How Do You Decide Who to Give Money To?

Venture capitalists on their investment process

Illustration by Jay Wright

How venture capitalists choose which startups to back.

Adele Oliva
Partner, 1315 Capital
“I look for great teams, because they can create outstanding returns as well as save your bacon in tough situations, particularly in the growth stage, where I focus. In health care, we live and die by management’s experience and ability to execute. No matter how compelling the opportunity, there is no substitute for a stellar team.”

Tony Grover
Founder and managing director, RPM Ventures
“The most critical element is the relationship we build with the entrepreneur prior to funding, like the two years we spent getting to know Nathan Stoll. By the time he decided to start [social shopping site] Luvocracy, our investment was a foregone conclusion. Startups are very difficult and need to overcome multiple challenges in their evolution. We work hard to reach the point where we—and the entrepreneurs we back—feel that the business, people, and relationships are the right fit.”

David Cremin
Managing director, DFJ Frontier
“I fund a startup when I see the kind of passion from its founders that enables forward momentum. Take Larry Drebes at Janrain, a customer-profile management company in Portland [Ore.]. Larry worked for years on his software and hounded me until we seed-funded Janrain. That kind of drive is necessary to be a successful entrepreneur.”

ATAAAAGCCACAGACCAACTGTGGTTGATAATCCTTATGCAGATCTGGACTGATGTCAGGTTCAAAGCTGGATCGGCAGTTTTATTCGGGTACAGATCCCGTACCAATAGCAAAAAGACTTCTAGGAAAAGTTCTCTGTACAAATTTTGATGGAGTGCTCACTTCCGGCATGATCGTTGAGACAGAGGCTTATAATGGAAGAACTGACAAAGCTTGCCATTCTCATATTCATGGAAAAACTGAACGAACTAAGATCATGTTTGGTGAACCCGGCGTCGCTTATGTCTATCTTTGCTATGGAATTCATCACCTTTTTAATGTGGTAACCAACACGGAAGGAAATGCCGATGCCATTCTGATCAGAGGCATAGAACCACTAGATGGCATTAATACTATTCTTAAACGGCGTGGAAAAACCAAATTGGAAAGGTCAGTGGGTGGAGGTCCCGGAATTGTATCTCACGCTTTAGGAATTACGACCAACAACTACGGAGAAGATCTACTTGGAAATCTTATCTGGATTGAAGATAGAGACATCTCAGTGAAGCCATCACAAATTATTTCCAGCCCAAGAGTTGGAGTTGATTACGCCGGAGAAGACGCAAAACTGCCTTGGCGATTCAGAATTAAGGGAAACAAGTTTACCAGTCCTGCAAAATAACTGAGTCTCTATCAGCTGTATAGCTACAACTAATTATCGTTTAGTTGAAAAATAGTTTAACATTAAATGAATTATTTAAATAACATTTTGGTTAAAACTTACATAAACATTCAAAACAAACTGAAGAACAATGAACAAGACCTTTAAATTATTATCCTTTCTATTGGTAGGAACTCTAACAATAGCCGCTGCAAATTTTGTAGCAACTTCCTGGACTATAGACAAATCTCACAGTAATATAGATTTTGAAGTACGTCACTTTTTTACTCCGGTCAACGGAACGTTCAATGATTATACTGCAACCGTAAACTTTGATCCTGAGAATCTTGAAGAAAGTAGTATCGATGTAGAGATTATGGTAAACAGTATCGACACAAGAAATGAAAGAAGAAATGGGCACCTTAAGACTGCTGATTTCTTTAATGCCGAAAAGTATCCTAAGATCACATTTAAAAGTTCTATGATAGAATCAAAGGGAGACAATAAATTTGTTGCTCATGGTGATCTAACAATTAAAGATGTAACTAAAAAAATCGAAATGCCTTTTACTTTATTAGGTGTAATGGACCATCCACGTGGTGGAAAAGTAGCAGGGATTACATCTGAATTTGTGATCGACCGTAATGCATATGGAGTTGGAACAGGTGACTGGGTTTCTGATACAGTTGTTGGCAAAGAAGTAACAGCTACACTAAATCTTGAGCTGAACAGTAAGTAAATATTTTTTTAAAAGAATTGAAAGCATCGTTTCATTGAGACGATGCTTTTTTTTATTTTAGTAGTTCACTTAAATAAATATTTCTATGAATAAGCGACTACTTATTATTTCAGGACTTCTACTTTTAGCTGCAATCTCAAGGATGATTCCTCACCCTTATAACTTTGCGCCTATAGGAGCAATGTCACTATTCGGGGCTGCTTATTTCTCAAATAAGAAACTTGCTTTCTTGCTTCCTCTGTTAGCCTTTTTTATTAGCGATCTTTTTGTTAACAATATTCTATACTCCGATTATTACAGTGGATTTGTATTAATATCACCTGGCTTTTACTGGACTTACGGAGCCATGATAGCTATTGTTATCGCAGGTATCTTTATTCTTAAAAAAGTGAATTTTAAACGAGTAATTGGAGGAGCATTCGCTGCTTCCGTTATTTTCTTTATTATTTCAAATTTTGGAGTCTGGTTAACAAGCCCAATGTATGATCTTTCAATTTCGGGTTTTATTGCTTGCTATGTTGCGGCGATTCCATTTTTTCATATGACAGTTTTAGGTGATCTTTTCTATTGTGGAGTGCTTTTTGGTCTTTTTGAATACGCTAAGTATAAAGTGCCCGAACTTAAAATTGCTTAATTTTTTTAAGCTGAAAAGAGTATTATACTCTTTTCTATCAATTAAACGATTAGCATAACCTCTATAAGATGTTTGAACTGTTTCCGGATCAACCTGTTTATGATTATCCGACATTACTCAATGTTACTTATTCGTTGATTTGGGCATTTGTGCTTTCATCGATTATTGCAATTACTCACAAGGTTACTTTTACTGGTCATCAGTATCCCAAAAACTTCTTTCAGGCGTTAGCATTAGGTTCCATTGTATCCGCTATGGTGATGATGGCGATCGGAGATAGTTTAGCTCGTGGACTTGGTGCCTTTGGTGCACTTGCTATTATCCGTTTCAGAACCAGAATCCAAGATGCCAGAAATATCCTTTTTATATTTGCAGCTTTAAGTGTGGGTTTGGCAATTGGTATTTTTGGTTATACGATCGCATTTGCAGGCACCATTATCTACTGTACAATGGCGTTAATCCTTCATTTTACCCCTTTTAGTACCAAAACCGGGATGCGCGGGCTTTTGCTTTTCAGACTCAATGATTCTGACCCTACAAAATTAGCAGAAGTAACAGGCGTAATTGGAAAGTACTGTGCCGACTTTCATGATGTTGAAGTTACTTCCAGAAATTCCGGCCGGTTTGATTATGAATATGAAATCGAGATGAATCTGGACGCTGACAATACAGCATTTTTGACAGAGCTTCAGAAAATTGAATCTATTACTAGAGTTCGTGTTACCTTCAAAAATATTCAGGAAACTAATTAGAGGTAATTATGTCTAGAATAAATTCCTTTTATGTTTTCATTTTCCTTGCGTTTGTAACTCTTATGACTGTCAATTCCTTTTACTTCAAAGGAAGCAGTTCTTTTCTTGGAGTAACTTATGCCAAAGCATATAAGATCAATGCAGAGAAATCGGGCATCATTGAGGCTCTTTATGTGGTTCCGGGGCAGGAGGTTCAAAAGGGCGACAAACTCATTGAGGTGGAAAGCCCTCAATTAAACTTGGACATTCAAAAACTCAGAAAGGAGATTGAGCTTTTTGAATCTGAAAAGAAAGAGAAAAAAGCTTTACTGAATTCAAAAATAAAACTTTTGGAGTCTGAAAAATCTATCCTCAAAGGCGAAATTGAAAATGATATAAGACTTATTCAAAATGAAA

Illustration by Jay Wright

Dan Borok
Partner, Millennium Technology Value Partners
“Research, research, research. We conduct many months of primary research to identify where value will be created and which companies are best positioned to benefit. A great example is our investment in Facebook: Although it’s hard to believe now, Facebook was a controversial investment back then—MySpace had more users. But we had done two years of work and understood Facebook’s trajectory. You can never have absolute certainty, but doing enough work to make yourself as certain as possible is a critical factor in investing.”

Alison Wagonfeld
Operating partner, Emergence Capital Partners
“I ask myself, ‘How will I feel in a year if I pass on this opportunity?’ Forcing a time gap often helps give me the necessary discipline to look beyond an in-the-moment yes or a knee-jerk no.”

Jodi Sherman Jahic
General partner, Aligned Partners
“I like to look for ecstatic customers. Many startups have passionate founders—and working with those founders is the best part of my job—but a company with passionate customers always gets my attention. Significant bonus points go to companies whose customers can quantify why they are so happy with a meaningful business metric, like SA Ignite, a health-care software company I decided to invest in after hearing customers rave about the time and money saved by using it.”

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